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With: Philip Wan-Lung Ng, Xia Yu, Jin Xing, Billy Magnussen, Jingjing Qu, Simon Yin
Written by: Christopher Wilkinson, Stephen J. Rivele, based on an article by Michael Dorgan
Directed by: George Nolfi
MPAA Rating: PG-13 for martial arts violence, language and thematic elements
Language: English, Mandarin, with English subtitles
Running Time: 89
Date: 08/25/2017

Birth of the Dragon (2017)

1 1/2 Stars (out of 4)

Not Enough Leeway

By Jeffrey M. Anderson

Feeling like a cheap, quickie effort, this story of Bruce Lee's early days features some good moments, but makes the fatal mistake of inserting a white character to drive the plot and get the girl.

In Birth of the Dragon, it's 1964 in San Francisco, and kung fu phenomenon Bruce Lee (Philip Wan-Lung Ng) hasn't yet broken into movies or TV, but is well-known and beloved by his students, despite his youthful pride and arrogance. In China, Shaolin monk Wong Jack Man (Xia Yu) nearly kills a man during a martial arts demonstration and comes to San Francisco to heal his soul by washing dishes in a restaurant.

One of Lee's students, Steve McKee (Billy Magnussen) befriends the monk, and begins to see his ways of teaching as more centered than Lee's. At the same time, Steve falls for a pretty girl (Jingjing Qu) being held prisoner by a Chinatown triad. He is given a deal; if he can persuade Bruce Lee to fight the monk, then the girl will be freed. The two masters agree to the fight, but the outcome won't be quite what anyone expected.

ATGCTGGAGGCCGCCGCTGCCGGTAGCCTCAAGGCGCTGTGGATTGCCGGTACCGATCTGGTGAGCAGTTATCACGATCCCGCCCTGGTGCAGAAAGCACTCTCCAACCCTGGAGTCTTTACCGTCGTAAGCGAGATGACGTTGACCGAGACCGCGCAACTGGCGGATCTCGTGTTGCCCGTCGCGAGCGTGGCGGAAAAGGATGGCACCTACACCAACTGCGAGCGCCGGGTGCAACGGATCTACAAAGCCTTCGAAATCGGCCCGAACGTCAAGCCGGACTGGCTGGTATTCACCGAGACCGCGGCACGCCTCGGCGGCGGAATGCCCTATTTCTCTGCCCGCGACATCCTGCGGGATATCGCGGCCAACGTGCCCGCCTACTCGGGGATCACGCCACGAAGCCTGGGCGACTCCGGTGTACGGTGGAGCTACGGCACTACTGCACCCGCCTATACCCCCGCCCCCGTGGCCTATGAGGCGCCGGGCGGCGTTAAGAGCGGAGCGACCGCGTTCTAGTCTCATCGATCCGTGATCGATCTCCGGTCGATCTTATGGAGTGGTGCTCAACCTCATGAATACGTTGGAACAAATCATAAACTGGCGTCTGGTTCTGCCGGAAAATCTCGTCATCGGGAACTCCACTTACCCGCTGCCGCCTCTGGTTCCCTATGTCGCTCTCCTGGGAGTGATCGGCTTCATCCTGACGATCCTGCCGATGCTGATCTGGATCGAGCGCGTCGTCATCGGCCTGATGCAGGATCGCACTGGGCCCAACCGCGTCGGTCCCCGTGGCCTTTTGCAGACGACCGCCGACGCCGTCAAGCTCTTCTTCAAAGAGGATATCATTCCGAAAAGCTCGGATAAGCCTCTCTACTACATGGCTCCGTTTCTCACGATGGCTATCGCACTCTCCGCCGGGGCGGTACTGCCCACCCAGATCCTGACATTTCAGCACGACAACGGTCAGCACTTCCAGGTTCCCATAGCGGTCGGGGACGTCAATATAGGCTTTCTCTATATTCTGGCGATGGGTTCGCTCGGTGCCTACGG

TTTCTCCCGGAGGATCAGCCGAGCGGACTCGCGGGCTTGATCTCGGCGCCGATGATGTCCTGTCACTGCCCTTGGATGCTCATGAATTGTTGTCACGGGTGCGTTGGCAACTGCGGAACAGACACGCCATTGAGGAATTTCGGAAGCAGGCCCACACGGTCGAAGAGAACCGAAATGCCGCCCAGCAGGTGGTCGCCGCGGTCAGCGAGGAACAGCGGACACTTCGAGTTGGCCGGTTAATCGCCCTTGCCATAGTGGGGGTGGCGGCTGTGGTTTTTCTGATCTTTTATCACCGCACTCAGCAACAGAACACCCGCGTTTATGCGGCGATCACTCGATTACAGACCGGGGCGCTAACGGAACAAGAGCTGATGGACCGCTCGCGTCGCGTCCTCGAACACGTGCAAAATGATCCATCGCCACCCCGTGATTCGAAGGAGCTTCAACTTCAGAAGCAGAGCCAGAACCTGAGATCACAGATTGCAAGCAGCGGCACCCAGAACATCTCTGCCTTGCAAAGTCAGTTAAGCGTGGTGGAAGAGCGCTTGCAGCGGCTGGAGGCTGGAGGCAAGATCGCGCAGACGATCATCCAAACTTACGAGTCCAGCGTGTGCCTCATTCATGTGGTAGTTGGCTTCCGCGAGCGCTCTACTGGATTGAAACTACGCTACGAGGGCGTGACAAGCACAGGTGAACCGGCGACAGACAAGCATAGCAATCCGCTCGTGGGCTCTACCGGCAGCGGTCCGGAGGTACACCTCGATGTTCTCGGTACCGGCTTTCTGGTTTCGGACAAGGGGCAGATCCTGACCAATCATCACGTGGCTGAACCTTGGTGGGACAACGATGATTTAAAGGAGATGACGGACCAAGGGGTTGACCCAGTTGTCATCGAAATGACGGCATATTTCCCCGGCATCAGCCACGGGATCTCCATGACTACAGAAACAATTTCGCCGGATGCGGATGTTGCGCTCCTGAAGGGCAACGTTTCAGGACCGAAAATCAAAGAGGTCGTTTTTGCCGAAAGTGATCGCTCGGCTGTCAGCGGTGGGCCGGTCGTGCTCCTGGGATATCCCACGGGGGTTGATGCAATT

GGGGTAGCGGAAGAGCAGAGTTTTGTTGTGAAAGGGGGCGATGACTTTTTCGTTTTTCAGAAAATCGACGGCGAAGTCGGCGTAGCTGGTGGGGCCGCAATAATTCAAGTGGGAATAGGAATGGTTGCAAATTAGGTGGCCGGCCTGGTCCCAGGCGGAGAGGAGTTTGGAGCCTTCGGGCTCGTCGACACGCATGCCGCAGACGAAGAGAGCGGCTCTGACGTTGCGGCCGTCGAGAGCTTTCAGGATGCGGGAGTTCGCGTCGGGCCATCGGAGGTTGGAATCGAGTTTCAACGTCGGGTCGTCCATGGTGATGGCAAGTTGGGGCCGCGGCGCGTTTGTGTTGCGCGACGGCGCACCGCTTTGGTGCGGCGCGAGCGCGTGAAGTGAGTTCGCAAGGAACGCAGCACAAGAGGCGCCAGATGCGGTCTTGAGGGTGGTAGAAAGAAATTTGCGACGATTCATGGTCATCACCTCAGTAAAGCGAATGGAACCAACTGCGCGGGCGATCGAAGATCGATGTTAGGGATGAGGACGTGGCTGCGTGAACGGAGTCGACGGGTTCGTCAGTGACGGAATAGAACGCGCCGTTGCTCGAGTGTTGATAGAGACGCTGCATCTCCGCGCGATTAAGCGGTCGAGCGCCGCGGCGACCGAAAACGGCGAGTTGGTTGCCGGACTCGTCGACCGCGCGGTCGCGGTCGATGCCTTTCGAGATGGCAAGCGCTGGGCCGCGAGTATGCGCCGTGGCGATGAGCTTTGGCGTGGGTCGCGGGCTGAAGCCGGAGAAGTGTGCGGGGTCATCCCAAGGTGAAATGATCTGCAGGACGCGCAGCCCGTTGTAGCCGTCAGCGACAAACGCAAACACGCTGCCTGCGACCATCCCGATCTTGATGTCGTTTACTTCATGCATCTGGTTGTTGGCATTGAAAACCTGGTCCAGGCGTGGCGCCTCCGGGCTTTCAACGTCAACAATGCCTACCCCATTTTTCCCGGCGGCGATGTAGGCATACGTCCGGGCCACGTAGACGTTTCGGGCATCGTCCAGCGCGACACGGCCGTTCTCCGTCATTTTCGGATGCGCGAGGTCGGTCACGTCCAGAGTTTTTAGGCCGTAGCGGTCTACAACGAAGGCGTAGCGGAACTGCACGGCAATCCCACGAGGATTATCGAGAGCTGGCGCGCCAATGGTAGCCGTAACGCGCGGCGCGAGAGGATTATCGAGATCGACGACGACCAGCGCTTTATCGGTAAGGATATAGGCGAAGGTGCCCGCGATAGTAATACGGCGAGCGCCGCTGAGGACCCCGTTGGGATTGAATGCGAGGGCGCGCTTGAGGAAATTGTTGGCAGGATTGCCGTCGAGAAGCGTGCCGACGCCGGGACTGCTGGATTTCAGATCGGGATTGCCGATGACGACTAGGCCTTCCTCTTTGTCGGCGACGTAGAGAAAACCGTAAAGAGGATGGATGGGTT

The martial arts scenes are not uniformly terrible; they are blessed with choreography by the great Corey Yuen. Actor Philip Wan-Lung Ng does a reasonable job imitating Lee, and Xia Yu's Wong Jack Man is appealing, but that's about all Birth of the Dragon does right. It's mostly a hack job, unworthy of its legendary subject.

White director George Nolfi (The Adjustment Bureau) apparently saw no problem with simplifying and sidelining the Asian characters in favor of a boring white one, whose romantic arc with an Asian woman is somewhat silly. (At the same time, though the movie mentions Bruce Lee's white wife, Linda, she is never anywhere to be seen!) Worse, Lee's supposed character arc begins by showing the icon as arrogant and short-sighted, and then his redemption, which is mentioned, is not shown and does not really click.

Lee's many fans will surely be disappointed (or even insulted) by this; they will be better served by watching the real McCoy in Enter the Dragon, or Chan Kwok-Kwan's superior portrayal of Lee in Ip Man 3, or, frankly, just about anything else.

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